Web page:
Racist language removed from history column

We ran a Since You Asked item earlier this month noting that in our Mail Tribune 100 column of century-old newspaper articles we omit racial references that are now considered offensive. A reader wrote to us questioning why that apparently included the word “negro” after it was excised from a reprinted story.

That wasn’t our intent, but on checking we found out that a young staff member who handles the column removed the word because he thought it was problematic. Probably a sign of the times — the word “negro” has certainly fallen into disuse, but is more an anachronism than an offensive term. It won’t be removed from future columns.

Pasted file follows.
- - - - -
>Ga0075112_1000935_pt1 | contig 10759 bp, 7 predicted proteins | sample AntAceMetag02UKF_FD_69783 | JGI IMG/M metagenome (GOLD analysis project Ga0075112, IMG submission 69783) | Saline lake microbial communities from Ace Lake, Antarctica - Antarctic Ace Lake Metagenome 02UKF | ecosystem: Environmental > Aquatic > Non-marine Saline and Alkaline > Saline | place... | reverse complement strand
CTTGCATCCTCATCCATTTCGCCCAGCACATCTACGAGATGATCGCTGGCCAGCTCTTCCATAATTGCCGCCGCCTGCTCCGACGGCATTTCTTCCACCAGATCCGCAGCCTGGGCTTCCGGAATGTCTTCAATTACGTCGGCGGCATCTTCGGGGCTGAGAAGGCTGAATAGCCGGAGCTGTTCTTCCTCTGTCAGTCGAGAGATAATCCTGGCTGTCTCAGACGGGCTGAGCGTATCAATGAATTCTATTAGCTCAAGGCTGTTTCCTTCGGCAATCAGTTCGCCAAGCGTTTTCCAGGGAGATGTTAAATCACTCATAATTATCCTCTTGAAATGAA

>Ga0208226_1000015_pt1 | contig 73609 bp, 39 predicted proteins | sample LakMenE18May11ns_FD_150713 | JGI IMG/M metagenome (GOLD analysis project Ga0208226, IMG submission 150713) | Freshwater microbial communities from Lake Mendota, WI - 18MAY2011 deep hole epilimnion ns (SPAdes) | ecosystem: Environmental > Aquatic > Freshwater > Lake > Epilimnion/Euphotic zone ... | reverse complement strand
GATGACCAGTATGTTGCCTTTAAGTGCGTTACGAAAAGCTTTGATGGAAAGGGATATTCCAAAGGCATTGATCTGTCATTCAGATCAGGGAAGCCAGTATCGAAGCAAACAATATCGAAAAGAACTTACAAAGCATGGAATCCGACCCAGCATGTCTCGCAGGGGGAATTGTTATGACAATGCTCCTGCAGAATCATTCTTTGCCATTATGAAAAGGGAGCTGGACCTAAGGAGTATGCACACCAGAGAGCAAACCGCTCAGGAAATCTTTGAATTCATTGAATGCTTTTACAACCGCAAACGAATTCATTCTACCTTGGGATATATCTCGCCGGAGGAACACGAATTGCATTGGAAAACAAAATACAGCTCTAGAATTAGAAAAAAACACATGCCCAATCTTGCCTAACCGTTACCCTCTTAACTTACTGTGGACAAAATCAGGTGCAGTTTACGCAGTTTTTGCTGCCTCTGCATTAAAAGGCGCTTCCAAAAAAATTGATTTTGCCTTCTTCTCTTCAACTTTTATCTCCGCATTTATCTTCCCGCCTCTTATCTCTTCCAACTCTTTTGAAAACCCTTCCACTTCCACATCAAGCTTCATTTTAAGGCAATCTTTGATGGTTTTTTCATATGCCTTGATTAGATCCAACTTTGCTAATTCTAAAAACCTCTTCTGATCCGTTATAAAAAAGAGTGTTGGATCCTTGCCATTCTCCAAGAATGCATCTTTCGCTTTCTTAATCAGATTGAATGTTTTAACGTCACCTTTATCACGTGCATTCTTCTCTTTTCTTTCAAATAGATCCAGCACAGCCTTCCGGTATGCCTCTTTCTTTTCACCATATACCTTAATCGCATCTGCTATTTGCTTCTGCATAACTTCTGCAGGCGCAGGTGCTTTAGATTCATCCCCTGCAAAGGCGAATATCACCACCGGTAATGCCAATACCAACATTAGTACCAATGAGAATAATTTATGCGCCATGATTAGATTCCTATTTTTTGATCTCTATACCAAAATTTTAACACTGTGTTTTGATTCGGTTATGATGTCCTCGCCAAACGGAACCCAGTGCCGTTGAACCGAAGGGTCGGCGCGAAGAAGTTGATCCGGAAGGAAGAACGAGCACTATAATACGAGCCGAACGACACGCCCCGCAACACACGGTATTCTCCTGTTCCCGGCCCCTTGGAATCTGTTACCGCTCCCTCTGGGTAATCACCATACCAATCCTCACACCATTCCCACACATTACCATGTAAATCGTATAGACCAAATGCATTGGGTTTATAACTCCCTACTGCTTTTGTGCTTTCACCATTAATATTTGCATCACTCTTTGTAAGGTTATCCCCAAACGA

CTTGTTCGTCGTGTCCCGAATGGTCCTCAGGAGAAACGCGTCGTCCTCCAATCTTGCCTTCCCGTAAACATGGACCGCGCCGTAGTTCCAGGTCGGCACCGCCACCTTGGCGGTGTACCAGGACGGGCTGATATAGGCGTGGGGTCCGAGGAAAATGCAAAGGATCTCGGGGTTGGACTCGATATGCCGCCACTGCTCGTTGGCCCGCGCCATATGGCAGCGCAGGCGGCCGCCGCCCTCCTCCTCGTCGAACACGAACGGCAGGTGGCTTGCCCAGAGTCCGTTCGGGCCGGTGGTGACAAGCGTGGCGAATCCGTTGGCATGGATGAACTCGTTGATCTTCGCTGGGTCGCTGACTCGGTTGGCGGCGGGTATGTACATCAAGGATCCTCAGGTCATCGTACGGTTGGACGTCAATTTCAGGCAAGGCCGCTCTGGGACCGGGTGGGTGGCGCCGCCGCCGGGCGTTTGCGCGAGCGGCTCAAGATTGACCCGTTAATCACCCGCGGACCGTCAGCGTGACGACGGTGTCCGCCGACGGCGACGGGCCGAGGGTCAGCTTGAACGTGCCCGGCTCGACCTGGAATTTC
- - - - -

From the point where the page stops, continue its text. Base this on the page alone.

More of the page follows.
We haven’t found use of the truly offensive n-word in the 100-year-old stories. But there are terms for people of Japanese and Chinese descent that are no longer acceptable in any sort of company — polite or otherwise.

By the way, while we’re on the topic, the headline on the SYA — “Mail Tribune 100 edited for political correctness” — raised the hackles on a few folks in the newsroom. We do not consider parenthetically replacing racist words to be a matter of political correctness. The headline with the online version of the column was changed to more correctly read “Mail Tribune 100 edited for offensive language.”

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